Google lets Android users and DSLR owners create their own Street Views

Google Street View
A whole new Street View, created by you

After the Google Street View teams canvased cities around the world, the Amazon rainforest, airports and train stations, it's finally taking a backseat and letting you take a crack at it.

Urban explorers now have a new tool in the Views community that will enable them to plan, shoot, and upload their own Street View journeys.

Google says the new tool will allow people to convey the feeling of walking through their favorite park or create virtual tours of their businesses. To get started all someone needs to do is create photo spheres with their Android phone or DSLR camera.

After sharing them on Views, users can use Google's new tool to connect them on a map like a constellation of stars. Once amateur Street Viewers are done fussing with the way it looks, others will be able to navigate to them on Google Maps.

Sans giant camera backpack

In the same blog post, the search company says it hopes this will be another avenue for users to share and see different types of Street View experiences.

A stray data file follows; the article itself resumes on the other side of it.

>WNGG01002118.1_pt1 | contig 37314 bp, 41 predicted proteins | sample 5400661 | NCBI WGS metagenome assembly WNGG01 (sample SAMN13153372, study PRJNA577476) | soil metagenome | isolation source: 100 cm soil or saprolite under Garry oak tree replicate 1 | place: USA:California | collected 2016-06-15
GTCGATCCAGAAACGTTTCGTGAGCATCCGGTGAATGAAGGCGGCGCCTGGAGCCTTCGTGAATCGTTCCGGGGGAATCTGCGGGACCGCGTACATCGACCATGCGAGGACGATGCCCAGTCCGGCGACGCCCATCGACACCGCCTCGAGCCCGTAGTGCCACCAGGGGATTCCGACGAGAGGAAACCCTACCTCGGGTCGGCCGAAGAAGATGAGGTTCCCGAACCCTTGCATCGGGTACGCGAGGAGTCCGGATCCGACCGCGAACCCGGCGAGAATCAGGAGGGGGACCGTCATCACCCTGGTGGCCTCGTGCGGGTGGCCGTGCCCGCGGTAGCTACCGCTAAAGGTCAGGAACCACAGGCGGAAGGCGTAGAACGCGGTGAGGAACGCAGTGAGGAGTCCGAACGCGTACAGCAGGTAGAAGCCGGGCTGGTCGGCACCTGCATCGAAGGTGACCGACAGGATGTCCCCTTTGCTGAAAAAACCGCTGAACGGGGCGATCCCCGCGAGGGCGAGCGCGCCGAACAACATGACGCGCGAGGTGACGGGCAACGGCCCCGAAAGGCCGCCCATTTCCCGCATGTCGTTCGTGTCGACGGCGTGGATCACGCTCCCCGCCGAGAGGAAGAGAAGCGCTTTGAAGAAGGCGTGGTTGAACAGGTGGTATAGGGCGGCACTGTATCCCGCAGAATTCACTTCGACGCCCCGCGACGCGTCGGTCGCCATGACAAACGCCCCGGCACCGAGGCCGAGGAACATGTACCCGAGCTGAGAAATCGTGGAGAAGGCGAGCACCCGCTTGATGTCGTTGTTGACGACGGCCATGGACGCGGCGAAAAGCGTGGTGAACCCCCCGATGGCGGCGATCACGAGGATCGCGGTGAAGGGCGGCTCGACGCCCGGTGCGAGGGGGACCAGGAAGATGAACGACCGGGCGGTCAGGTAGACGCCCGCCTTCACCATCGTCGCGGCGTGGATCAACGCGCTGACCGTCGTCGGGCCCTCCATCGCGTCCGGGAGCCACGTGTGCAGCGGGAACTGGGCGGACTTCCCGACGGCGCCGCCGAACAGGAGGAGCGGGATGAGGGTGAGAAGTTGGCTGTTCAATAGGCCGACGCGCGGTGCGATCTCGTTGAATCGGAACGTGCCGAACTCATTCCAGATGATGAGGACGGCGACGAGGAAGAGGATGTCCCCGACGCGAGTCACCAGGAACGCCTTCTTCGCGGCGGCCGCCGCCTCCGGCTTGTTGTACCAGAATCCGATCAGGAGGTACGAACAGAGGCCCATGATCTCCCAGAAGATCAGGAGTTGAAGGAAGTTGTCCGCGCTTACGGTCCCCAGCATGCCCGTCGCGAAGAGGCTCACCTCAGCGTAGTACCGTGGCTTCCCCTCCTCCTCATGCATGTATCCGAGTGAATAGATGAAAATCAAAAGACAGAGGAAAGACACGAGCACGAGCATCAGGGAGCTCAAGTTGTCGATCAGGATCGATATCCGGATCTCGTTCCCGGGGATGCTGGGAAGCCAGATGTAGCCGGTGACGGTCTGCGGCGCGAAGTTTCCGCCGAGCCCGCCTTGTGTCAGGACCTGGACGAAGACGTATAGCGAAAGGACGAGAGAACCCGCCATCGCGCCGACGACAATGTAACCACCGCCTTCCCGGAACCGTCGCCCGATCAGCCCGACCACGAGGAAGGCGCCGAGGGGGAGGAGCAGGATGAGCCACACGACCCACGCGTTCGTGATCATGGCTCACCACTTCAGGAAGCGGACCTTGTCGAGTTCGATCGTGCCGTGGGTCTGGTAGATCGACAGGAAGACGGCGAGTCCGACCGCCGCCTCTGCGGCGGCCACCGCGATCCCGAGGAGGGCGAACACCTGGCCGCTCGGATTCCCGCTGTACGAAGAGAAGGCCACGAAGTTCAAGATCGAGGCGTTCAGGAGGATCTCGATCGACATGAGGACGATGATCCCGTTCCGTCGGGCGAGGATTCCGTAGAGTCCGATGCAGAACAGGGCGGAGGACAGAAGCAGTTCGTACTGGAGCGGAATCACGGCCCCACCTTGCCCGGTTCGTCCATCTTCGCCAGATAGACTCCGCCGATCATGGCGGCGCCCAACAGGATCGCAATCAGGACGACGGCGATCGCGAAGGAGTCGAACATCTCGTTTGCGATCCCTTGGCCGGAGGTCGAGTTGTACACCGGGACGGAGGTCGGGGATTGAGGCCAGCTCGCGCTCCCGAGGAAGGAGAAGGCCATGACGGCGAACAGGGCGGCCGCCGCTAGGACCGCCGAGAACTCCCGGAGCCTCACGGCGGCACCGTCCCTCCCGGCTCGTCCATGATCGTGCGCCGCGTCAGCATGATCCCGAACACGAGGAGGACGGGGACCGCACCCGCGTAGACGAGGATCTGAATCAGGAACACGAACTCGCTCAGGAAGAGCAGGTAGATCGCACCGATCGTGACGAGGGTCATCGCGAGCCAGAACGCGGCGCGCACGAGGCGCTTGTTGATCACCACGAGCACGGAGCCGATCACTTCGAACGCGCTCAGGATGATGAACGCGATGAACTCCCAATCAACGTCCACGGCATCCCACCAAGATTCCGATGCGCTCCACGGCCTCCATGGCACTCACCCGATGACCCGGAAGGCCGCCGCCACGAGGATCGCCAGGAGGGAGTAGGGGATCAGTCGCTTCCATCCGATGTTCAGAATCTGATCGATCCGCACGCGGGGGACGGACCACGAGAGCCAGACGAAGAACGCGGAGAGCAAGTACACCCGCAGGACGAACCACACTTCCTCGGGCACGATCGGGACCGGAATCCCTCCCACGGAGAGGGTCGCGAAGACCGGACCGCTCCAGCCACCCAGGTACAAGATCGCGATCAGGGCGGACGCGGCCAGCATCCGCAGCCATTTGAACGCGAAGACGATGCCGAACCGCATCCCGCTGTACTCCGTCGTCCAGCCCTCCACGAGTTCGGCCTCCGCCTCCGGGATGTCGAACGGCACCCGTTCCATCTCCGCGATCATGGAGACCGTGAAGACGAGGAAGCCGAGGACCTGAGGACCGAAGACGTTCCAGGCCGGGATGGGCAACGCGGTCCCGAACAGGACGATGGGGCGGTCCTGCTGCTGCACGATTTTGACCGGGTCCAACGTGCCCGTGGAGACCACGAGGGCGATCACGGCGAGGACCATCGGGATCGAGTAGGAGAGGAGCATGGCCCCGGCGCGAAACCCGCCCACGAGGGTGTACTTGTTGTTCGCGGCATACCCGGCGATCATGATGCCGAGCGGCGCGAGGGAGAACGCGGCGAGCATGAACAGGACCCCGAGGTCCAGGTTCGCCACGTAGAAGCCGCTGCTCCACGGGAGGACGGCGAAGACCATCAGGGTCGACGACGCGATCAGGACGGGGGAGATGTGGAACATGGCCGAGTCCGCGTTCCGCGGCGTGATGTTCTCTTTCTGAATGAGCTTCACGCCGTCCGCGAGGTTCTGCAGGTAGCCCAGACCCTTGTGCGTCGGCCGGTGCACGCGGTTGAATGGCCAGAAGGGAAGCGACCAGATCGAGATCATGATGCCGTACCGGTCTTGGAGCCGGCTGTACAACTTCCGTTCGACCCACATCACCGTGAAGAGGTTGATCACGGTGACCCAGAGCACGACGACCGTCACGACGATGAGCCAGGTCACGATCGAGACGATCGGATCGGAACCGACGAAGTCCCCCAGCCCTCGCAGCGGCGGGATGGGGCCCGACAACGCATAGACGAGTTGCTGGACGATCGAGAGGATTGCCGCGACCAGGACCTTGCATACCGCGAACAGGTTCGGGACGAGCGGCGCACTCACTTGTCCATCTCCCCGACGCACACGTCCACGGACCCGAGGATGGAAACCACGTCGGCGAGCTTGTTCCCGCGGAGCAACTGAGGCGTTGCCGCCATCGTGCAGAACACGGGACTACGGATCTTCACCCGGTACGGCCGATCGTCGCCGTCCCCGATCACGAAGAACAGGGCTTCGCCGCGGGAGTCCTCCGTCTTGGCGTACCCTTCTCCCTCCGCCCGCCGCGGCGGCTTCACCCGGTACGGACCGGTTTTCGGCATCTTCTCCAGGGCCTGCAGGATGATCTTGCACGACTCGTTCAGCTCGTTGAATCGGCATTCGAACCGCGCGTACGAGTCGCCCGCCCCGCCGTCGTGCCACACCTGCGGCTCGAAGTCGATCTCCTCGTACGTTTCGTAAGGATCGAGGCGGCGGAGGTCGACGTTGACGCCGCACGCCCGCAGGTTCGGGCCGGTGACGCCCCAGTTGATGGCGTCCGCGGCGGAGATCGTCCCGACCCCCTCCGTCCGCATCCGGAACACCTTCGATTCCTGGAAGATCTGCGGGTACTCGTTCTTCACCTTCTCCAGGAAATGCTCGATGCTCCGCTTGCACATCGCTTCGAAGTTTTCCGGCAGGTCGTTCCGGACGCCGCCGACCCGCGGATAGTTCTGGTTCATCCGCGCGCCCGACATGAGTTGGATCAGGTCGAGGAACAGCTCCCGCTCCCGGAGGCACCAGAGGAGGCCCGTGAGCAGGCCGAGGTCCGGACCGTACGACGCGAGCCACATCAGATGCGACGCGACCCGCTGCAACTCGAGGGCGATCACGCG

"It also opens up a new tool for photographers to showcase diversity in a specific location - by times of day, weather conditions or cultural events - in a way that Street View currently doesn't cover," Evan Rapoport, Google's product manager of Google Maps and Photo Sphere, wrote.

This isn't the first time Google has tried to get average folks involved with its Street View ambitions.

Previously the search company loaned out a backpack version of its Street View car camera called the Trekker to capture remote locations on foot.

Google's latest tool seems to be an even easier way for anyone to jump in using just their Android smartphone or the DLSR they may have sitting around already. It's definitely a ploy to get more snappers to share their pictures on Street View, but in the long run it could help turn the feature into a more diverse, more beautiful creation.

Kevin Lee

Kevin Lee was a former computing reporter at TechRadar. Kevin is now the SEO Updates Editor at IGN based in New York. He handles all of the best of tech buying guides while also dipping his hand in the entertainment and games evergreen content. Kevin has over eight years of experience in the tech and games publications with previous bylines at Polygon, PC World, and more. Outside of work, Kevin is major movie buff of cult and bad films. He also regularly plays flight & space sim and racing games. IRL he's a fan of archery, axe throwing, and board games.